Many of you who have read this blog know that outside of the New Testament and related studies, my special field of interest is in Abraham Lincoln. I admire the man on many fronts. He had an inquisitive mind, teaching himself law and even Euclidean geometry and much later became proficient in military history and became an effective strategist during the Civil War. Lincoln also imputed the best qualities to people, at times, to a fault. This is evident in some of the inept generals such as McClellan that he gave several opportunities to prove themselves, and the fact that most of his entire cabinet was made up of political rivals, who in the case of Salmon Chase, Secretary of Treasury, often undermined Lincoln and attempted to run against Lincoln in 1864.
I wanted to close this post and mention appreciation for the work of Ronald C. White, Jr. in his splendid biography A. Lincoln. What makes this biography a must-read is how White wrestles with Lincoln's words as a way into the oft-debated subject of Lincoln's view of God. White stresses that Lincoln was comfortable with ambiguity in his relationship with God, and I think he is spot on. Like the search for the Historical Jesus, we often make Lincoln appear more like us than the man himself. This is why White's insistance that we examine his words is a welcome suggestion.
Here are some of Lincoln's words about God in his Second Inaugural (March 4, 1865):
One-eighth of the whole population were colored slaves, not distributed generally over the Union, but localized in the southern part of it. These slaves constituted a peculiar and powerful interest. All knew that this interest was somehow the cause of the war. To strengthen, perpetuate, and extend this interest was the object for which the insurgents would rend the Union even by war, while the Government claimed no right to do more than to restrict the territorial enlargement of it. Neither party expected for the war the magnitude or the duration which it has already attained. Neither anticipated that the cause of the conflict might cease with or even before the conflict itself should cease. Each looked for an easier triumph, and a result less fundamental and astounding. Both read the same Bible and pray to the same God, and each invokes His aid against the other. It may seem strange that any men should dare to ask a just God's assistance in wringing their bread from the sweat of other men's faces, but let us judge not, that we be not judged. The prayers of both could not be answered. That of neither has been answered fully. The Almighty has His own purposes. "Woe unto the world because of offenses; for it must needs be that offenses come, but woe to that man by whom the offense cometh." If we shall suppose that American slavery is one of those offenses which, in the providence of God, must needs come, but which, having continued through His appointed time, He now wills to remove, and that He gives to both North and South this terrible war as the woe due to those by whom the offense came, shall we discern therein any departure from those divine attributes which the believers in a living God always ascribe to Him? Fondly do we hope, fervently do we pray, that this mighty scourge of war may speedily pass away. Yet, if God wills that it continue until all the wealth piled by the bondsman's two hundred and fifty years of unrequited toil shall be sunk, and until every drop of blood drawn with the lash shall be paid by another drawn with the sword, as was said three thousand years ago, so still it must be said "the judgments of the Lord are true and righteous altogether."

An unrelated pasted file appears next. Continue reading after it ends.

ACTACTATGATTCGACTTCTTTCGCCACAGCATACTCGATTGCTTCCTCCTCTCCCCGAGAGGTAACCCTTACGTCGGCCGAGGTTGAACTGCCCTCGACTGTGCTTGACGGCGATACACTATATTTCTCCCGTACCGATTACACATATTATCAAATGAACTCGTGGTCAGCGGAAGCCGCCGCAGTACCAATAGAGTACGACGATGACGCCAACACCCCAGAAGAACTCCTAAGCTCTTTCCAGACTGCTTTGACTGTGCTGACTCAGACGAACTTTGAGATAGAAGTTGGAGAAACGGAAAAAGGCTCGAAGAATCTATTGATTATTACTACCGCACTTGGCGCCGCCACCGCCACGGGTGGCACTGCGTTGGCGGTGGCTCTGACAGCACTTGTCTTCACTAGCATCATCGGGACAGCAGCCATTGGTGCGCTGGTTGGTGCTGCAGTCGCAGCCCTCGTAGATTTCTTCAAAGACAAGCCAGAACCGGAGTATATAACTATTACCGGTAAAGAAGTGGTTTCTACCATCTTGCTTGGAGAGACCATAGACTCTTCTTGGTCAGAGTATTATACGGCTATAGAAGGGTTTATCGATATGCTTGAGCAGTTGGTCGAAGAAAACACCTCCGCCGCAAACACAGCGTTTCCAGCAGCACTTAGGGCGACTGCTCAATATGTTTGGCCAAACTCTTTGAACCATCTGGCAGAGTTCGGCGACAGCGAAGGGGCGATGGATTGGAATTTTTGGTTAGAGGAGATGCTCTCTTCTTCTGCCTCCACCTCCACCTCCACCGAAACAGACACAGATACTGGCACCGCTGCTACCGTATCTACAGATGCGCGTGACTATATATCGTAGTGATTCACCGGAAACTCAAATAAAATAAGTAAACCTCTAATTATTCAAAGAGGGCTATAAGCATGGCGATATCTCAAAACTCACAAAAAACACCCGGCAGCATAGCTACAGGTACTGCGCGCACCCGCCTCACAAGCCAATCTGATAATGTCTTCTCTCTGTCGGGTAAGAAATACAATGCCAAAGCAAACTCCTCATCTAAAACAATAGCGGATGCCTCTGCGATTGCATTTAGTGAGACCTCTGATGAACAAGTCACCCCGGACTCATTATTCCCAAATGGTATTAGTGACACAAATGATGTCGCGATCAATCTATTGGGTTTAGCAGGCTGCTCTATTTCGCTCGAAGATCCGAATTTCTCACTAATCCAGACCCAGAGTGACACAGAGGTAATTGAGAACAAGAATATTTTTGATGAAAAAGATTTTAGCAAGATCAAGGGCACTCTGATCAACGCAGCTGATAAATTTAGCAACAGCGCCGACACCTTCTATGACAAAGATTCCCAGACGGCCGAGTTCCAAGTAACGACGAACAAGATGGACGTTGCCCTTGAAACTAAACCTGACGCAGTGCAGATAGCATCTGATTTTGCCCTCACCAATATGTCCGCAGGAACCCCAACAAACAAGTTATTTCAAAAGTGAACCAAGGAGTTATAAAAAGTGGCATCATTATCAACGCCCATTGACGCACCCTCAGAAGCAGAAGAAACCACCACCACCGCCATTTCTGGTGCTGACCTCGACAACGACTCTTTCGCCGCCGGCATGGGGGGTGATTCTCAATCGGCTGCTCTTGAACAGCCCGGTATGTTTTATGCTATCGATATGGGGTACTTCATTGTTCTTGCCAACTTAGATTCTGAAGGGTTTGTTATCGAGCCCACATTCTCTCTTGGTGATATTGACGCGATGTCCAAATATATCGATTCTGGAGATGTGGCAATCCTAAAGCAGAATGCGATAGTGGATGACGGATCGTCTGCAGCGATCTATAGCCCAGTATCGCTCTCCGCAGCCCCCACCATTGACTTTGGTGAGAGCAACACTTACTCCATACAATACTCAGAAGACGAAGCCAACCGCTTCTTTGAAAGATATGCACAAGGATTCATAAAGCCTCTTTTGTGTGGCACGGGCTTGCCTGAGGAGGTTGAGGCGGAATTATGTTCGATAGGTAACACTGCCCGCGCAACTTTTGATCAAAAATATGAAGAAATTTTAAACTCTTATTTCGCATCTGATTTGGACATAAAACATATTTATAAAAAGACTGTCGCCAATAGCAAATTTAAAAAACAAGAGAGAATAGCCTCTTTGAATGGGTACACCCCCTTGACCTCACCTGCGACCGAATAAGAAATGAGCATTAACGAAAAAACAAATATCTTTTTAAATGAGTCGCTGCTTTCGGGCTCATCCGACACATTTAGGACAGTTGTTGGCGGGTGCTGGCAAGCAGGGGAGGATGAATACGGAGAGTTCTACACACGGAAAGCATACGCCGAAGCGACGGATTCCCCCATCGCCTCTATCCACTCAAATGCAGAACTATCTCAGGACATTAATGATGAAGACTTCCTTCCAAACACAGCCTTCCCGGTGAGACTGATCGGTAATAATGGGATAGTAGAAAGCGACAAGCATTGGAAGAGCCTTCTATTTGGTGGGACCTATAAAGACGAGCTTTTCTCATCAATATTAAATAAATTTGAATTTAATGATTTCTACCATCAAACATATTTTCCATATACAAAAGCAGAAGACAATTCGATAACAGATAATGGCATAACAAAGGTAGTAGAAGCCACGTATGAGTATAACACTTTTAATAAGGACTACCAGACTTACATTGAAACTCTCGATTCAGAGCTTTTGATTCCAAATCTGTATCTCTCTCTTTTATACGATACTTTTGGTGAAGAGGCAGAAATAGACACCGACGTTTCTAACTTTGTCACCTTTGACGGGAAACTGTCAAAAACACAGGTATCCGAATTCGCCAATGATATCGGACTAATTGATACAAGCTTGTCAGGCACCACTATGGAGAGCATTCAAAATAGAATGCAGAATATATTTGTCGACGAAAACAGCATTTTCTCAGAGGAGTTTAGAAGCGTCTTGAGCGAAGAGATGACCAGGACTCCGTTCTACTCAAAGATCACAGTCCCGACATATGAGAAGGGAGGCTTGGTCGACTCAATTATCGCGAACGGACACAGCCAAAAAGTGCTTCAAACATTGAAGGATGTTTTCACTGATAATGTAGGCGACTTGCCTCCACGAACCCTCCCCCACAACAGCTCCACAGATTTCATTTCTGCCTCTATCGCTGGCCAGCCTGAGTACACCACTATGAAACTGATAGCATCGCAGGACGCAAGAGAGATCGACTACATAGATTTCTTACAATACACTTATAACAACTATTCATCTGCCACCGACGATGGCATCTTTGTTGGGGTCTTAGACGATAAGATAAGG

With malice toward none, with charity for all, with firmness in the right as God gives us to see the right, let us strive on to finish the work we are in, to bind up the nation's wounds, to care for him who shall have borne the battle and for his widow and his orphan, to do all which may achieve and cherish a just and lasting peace among ourselves and with all nations.